1)Deepak Nayyar (edited), Towards Global Governance, Governing Globalization, 2002.
2)Amit Bhaduri, Nationalism and Economic Policy in the Era of Globalization, Governing Globalization, 2002.
3)C. T. Kurien, On Markets in economic Theory and Policy, 1993.
9 thoughts on “Market and the Government”
current debate on this issue is a lot more complicated than the old capitalism vs socialism debate. the debate surrounds around what functions should the state have, and from which it should withdraw, ie extends from ur conclusion.
Doesnt your conclusion sound too much like putting your leg in two boats ..what if u end up with the negatives of both sides instead of the positives ( This i think has largely happened in India )
The conclusions are questions which need to be answered.
Like you mentioned, if only the negatives of both are seen, the situation is bad. But again, i do not think one can generalise and say that ‘the negatives’ has happened in India. Some sectors are there and some are working well too.
Usually, it is said that Gov’t should only intervene when the market outcome is not the socially optimal outcome (ie externalities..etc).
However, as you have mentioned, an outcome that arises from the market system is income inequality. Left untreated, income inequality can be destabilizing and in the long run may affect the efficiency of the market system. Therefore, govt should be redistributors of wealth to insure the viability of the market in the long run.
Given this, the question is how much intervention is optimal (i.e taxation)?
And moreover Govt Intervention over the years has not led to equitable distribution of wealth …largely because of corruption ….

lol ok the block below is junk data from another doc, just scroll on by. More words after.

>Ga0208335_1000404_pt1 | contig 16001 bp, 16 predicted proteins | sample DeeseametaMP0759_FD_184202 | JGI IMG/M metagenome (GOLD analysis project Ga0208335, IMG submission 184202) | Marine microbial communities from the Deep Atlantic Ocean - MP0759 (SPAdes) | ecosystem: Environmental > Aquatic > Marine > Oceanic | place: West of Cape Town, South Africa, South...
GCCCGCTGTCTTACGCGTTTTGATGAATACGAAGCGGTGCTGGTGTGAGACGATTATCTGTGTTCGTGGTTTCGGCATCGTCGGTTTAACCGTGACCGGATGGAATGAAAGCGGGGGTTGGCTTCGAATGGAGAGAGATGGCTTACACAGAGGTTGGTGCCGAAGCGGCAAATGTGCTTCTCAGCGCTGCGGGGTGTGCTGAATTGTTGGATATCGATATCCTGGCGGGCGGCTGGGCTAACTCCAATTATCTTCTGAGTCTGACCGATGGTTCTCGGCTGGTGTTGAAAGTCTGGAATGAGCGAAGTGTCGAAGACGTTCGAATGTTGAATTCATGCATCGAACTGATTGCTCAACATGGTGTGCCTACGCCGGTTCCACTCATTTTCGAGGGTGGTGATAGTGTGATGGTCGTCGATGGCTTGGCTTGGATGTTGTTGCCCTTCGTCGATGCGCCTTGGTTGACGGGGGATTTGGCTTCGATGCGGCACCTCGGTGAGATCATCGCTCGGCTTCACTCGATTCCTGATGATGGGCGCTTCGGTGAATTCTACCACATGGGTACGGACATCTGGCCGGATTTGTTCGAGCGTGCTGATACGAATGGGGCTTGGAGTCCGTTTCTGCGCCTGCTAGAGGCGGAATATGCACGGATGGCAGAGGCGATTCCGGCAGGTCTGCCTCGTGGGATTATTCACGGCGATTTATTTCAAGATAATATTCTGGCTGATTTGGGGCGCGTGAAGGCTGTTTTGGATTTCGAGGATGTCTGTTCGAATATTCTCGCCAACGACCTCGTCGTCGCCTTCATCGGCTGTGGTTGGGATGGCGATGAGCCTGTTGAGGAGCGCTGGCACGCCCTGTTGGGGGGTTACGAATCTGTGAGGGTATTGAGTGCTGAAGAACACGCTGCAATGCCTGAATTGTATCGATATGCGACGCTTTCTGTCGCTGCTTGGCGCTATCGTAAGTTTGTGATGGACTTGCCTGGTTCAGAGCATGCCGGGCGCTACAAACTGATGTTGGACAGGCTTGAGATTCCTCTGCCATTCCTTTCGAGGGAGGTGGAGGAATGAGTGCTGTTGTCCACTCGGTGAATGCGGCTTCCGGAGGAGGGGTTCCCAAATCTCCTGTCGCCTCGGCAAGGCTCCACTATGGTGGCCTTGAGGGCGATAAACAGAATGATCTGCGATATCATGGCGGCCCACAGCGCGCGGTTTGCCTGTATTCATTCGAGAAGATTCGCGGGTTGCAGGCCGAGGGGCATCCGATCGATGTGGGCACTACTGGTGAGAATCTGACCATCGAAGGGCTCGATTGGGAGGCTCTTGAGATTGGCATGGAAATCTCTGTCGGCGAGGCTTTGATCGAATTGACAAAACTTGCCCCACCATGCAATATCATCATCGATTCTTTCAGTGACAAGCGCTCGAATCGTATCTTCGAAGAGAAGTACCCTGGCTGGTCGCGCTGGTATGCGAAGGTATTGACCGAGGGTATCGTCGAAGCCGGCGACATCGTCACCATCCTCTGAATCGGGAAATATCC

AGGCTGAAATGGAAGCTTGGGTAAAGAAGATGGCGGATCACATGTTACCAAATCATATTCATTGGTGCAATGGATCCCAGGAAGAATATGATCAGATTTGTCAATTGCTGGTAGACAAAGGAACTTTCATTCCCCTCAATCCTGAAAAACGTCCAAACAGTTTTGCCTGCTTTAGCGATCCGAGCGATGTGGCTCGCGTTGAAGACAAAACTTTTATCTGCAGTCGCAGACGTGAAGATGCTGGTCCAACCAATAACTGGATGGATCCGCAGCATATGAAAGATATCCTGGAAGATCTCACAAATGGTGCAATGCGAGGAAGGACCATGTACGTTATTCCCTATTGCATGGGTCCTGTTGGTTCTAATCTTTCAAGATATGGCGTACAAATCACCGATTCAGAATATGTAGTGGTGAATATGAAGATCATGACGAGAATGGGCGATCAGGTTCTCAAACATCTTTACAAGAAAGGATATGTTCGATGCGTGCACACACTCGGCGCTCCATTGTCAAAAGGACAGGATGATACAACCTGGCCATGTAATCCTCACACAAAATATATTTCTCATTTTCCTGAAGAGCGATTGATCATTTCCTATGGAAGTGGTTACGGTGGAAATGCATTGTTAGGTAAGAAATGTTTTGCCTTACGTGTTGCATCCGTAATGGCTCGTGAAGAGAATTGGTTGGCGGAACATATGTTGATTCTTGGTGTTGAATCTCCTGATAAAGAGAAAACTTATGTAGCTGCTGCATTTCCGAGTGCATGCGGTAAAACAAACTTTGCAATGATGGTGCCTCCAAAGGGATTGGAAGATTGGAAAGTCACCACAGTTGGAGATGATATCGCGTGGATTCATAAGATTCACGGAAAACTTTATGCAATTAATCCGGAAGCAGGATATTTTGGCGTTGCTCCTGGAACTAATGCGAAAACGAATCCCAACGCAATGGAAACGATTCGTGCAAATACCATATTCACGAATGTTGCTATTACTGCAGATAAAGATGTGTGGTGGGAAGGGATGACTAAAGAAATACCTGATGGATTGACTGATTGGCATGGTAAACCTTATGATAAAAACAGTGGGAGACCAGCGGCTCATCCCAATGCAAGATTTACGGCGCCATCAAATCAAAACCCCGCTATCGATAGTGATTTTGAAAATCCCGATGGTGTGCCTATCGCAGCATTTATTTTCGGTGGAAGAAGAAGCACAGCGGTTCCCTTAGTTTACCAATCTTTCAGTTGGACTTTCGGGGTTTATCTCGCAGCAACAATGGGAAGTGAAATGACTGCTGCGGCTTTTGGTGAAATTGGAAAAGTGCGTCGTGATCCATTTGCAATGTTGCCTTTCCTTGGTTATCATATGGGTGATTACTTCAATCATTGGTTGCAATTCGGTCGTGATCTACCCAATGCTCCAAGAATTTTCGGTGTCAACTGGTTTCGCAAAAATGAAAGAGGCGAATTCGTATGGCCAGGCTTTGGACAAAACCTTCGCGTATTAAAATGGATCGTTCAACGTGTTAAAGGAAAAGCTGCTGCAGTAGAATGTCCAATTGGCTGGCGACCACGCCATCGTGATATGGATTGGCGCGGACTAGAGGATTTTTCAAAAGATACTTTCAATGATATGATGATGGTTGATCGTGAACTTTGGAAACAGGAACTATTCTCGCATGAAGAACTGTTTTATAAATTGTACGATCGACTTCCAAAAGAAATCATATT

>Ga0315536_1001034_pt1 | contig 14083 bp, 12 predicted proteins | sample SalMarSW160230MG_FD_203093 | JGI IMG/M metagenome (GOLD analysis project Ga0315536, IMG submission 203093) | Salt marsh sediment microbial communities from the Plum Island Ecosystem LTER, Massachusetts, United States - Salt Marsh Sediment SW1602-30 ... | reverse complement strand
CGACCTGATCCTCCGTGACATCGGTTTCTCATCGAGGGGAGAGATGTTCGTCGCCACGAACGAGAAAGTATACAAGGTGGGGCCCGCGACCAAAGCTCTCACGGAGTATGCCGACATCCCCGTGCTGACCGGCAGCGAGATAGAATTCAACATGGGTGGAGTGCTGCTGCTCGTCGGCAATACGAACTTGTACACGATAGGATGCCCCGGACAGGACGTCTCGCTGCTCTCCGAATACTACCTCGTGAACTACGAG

Adherents to the neo-classical approach excessively concentarte on ‘government failure’ while refusing to examine the issue of ‘market failure’. One important issue in this regard was raised by Cypher and Dietz [ James M. Cypher, James L. Dietz Routledge, “State as a Potential Agent of Transformation” ] who say that ‘government failure’ can in effect be a result of ‘market failure’. This may happen when in a less than competitve market, vested interests gain abnormal power by manipulating the markets and use such power to control economic policy making.
The above argument puts a serious dent on the observation of the neo-classical school who blame all development problems on government failure, when in reality, such a government failure may actually be a result of a failure in the market.
Your comment gave me an insight which i had not earlier pondered on. The connection between ‘market failure’ and ‘government failure’ appears strong. And both blame each other for the ‘failure’. In the process, the people loose out.
Considering that agriculture is biggest sector in the Indian economy, what’s happenned to that?
Also, given the experience of neoliberal reforms around the world (primarily in Latin America and Russia), what does the future hold for India?